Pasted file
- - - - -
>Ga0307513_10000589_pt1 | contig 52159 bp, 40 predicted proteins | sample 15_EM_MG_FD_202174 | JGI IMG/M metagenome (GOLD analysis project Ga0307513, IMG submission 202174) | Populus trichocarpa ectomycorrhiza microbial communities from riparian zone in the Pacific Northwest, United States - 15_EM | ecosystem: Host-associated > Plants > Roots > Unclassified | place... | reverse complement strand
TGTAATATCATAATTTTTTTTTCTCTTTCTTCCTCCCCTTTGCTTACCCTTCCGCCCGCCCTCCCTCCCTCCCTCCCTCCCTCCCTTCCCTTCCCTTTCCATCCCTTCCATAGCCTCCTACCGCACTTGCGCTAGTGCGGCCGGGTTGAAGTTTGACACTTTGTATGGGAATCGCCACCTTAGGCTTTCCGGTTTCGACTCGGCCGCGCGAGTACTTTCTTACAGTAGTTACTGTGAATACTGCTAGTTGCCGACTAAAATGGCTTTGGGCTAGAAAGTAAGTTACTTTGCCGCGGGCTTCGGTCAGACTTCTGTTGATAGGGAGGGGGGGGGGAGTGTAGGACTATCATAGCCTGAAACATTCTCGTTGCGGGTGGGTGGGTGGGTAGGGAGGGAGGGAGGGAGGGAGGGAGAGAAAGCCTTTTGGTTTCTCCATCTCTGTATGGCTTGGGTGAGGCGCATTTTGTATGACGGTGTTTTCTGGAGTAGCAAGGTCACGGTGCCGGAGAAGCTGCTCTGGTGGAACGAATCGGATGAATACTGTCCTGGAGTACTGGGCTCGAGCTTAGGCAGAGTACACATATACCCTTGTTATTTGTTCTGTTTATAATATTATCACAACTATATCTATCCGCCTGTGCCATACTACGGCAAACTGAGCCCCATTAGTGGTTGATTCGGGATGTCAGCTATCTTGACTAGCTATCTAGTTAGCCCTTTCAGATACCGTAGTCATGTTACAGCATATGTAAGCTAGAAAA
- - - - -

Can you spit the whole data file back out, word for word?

>Ga0307513_10000589_pt1 | contig 52159 bp, 40 predicted proteins | sample 15_EM_MG_FD_202174 | JGI IMG/M metagenome (GOLD analysis project Ga0307513, IMG submission 202174) | Populus trichocarpa ectomycorrhiza microbial communities from riparian zone in the Pacific Northwest, United States - 15_EM | ecosystem: Host-associated > Plants > Roots > Unclassified | place... | reverse complement strand
TGTAATATCATAATTTTTTTTTCTCTTTCTTCCTCCCCTTTGCTTACCCTTCCGCCCGCCCTCCCTCCCTCCCTCCCTCCCTCCCTTCCCTTCCCTTTCCATCCCTTCCATAGCCTCCTACCGCACTTGCGCTAGTGCGGCCGGGTTGAAGTTTGACACTTTGTATGGGAATCGCCACCTTAGGCTTTCCGGTTTCGACTCGGCCGCGCGAGTACTTTCTTACAGTAGTTACTGTGAATACTGCTAGTTGCCGACTAAAATGGCTTTGGGCTAGAAAGTAAGTTACTTTGCCGCGGGCTTCGGTCAGACTTCTGTTGATAGGGAGGGGGGGGGGAGTGTAGGACTATCATAGCCTGAAACATTCTCGTTGCGGGTGGGTGGGTGGGTAGGGAGGGAGGGAGGGAGGGAGGGAGAGAAAGCCTTTTGGTTTCTCCATCTCTGTATGGCTTGGGTGAGGCGCATTTTGTATGACGGTGTTTTCTGGAGTAGCAAGGTCACGGTGCCGGAGAAGCTGCTCTGGTGGAACGAATCGGATGAATACTGTCCTGGAGTACTGGGCTCGAGCTTAGGCAGAGTACACATATACCCTTGTTATTTGTTCTGTTTATAATATTATCACAACTATATCTATCCGCCTGTGCCATACTACGGCAAACTGAGCCCCATTAGTGGTTGATTCGGGATGTCAGCTATCTTGACTAGCTATCTAGTTAGCCCTTTCAGATACCGTAGTCATGTTACAGCATATGTAAGCTAGAAAA